If you need a large SUV, here is another one: Jeep Wagoneer Series II
The price of progress is a three-row SUV destined to be Jeep’s modern-day halo product
There are many things I can respect but don’t necessarily agree with.
More than a decade ago, in June 2008, I was on a launch event in the U.S. for the Chrysler Aspen Hybrid. At the time, it made headlines for being among the first hybridized SUVs, using key technology developed between DaimlerChrysler, General Motors, and BMW.
Other road testers1 were seeing less than 11 L/100 km, an astonishing figure at the time given the Aspen Hybrid also had a Hemi V8, could seat seven people, and could tow a reasonable but not outstanding 2,268 kg (6,000 lbs). Blame the recession, blame aversion to then-new hybrid technology, or the fact it drove like a dud—I wasn’t getting positive vibes from the moment I plopped down on the leather driver’s seat. Nobody bought them, and that’s fine…it was terrible from the get-go.
Until I remembered that experience, I was having a tough time wrapping my head around the 2022 Jeep Wagoneer Series II.
My personal preference is of course for everyone to transition to micromobility options, but how does one then get the pontoon boat to the lake? Ferry four active kids to their commitments? Or deal with winter drives that are often hundreds of kilometres between major cities, measuring -15 °C outside, in comfort?
Here’s where the Jeep comes in.
To be upfront, valid reasons to dislike the Wagoneer Series II include:
high fuel consumption relative to its segment despite being a mild hybrid (see also: Escalade, Suburban, Navigator, Yukon.)
unintuitive touchscreen controls
an overly shiny, cruise ship lobby kind of interior
front visibility from the wheel is challenging, even if you’re above 6’ like me
a nervous, not quite plush ride
it’s noticeably large relative to other road users here in Canada
Update: an earlier version had the incorrect horsepower listed for the new turbocharged inline-6.
Compared with the Aspen Hybrid, though, it’s no comparison.
The Wagoneer I drove is larger, moves more people, has more power and torque, tows more, has a significantly nicer interior, radar cruise control, adjustable air suspension, and gets comparable fuel economy to ye olde first generation American hybrid SUVs…of which they made less than 1,000 of, anyway.
Chrysler and Jeep fall under the same corporate umbrella, and back when the Aspen came around, Jeep also had its own large body-on-frame SUV to flaunt, the Commander. Neither all that luxurious, reliable, nor happy off-road without modification, let’s just say it’s a vehicle you should recommend only to people you don’t like.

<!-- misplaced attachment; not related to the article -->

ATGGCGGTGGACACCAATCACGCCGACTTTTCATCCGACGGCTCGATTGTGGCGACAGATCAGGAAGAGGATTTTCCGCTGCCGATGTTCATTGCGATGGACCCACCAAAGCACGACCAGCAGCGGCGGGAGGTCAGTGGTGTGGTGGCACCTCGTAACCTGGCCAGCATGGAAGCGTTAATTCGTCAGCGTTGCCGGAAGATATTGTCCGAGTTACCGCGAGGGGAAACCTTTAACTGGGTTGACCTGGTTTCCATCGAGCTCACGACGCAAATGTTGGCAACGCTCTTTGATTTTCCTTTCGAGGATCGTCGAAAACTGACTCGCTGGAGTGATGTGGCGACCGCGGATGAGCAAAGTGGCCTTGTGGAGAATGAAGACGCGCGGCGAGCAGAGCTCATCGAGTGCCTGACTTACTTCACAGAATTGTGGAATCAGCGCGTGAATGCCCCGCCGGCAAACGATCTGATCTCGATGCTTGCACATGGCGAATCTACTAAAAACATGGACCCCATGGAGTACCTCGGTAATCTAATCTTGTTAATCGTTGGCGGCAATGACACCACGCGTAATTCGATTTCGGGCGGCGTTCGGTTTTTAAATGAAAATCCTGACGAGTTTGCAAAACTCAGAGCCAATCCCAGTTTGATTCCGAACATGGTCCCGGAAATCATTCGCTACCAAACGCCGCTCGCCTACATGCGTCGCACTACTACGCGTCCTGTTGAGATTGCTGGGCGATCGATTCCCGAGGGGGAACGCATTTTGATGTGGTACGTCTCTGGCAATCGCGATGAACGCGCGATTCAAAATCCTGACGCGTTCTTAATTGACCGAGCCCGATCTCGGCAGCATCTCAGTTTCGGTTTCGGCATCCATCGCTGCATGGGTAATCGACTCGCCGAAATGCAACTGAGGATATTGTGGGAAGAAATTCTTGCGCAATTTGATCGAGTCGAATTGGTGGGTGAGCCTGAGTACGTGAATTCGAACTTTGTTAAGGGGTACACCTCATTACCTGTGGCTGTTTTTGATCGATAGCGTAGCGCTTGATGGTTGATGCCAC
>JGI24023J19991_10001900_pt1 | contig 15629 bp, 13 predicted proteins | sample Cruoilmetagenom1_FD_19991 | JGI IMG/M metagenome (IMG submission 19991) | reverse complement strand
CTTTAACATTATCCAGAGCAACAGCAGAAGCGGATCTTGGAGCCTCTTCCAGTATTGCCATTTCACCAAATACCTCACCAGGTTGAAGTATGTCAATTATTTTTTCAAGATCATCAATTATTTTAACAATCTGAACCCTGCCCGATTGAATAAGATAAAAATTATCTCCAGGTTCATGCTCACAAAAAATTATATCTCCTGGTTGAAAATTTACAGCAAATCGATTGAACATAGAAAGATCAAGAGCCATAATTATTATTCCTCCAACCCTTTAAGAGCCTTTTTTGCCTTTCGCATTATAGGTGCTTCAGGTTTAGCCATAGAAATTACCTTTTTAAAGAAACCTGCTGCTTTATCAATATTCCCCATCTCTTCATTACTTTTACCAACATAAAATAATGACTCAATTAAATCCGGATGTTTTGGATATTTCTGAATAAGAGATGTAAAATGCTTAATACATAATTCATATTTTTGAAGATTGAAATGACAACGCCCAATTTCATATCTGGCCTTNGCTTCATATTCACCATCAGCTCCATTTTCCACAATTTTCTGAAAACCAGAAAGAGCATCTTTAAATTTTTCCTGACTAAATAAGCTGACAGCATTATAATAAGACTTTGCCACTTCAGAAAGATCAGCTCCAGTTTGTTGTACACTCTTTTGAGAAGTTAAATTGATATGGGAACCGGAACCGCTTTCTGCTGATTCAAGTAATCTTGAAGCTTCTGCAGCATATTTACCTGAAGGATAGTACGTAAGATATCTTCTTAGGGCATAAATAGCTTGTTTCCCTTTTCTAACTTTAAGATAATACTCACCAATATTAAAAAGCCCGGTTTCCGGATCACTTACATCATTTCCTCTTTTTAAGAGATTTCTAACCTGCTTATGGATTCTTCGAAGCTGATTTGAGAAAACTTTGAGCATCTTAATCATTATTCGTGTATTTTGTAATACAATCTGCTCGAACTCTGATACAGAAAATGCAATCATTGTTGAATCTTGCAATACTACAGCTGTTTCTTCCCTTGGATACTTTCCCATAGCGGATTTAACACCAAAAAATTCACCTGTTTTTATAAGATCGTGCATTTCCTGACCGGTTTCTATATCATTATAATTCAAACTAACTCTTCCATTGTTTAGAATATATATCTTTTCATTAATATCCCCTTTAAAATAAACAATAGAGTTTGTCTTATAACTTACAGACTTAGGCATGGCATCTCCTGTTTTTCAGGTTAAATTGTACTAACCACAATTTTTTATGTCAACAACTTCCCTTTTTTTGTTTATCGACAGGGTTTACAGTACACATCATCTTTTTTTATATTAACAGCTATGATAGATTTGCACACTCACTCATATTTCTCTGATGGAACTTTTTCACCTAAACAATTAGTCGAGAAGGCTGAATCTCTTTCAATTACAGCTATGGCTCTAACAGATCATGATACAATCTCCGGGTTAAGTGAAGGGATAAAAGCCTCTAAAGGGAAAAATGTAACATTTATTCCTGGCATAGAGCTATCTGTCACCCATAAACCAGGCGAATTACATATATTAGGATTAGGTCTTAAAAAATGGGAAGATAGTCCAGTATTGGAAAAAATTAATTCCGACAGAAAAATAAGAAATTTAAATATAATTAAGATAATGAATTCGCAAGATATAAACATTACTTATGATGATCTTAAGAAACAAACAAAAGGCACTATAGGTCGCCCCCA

Don’t believe me? Former Chrysler CEO Sergio Marchionne (1952-2018) said this: “That vehicle was unfit for human consumption. We sold some. But I don't know why people bought them.”
While I’m not going to suggest everyone go out and buy a new Wagoneer, I was wrong to start the week thinking it’d be a hopelessly inefficient barge.
Given the company’s past, the 3-row SUV might actually be one of the most improved products in the Jeep portfolio. It might be nice to say they shoulda-oughta with the Wagoneer, but if anything, history tells us the Wagoneer is a solid evolution on product lessons learned.
Large SUVs are a symptom of how North American leaders have prioritized Interstates and stroads over walkable neighborhoods and public transportation—not the cure.
That our coping mechanisms (SUVs) have fewer and fewer side effects should be recognized, and as much as I felt out of touch with Wagoneer buyers, a week in their shoes proved that vehicles in this segment have undoubtedly become better products—especially Jeep’s three-row offerings. I may not agree with overly large vehicles in general, but can respect how they’ve improved over the years.
Within the Wagoneer family, I’ve only driven this 5.7-litre Hemi V8. For the 2023 model year, it has been replaced on the Wagoneer by a more powerful 3.0L twin-turbocharged inline-6 with 420 horsepower and slightly improved fuel economy ratings. Early road tests and owners with the new engine report that mileage is similar to before, but this can vary.
I averaged 14.2 L/100 km (and emitted 142.54 kg of CO2) in very cold, snowy conditions with winter tires fitted; with nicer weather, this number should improve because it’s rated for 13.8 L/100 km in combined driving conditions much more ideal than mine. It nevertheless means it cost me more over the week: $4.89 extra in fuel and 7 additional kg of CO2 into the air.
A more efficient 4xe plug-in hybrid variant is expected, but not yet revealed. (An advantage of the hybrid is some extra onboard power in case The Tyre Extinguishers protestors strike your neighbourhood—if you’re worried, might want to order an electric air compressor just in case.)
Finally, its styling earned me second and third glances, usually people in Ram trucks and other Jeeps; its looks are unlike anything else. As an aspirational, halo SUV, the Wagoneer Series II I drove was actually on the low end of the price scale, with “fully-loaded” here in Canada at more than $130,000 for the extended-length Grand Wagoneer Series II Obsidian, with a few choice options added.
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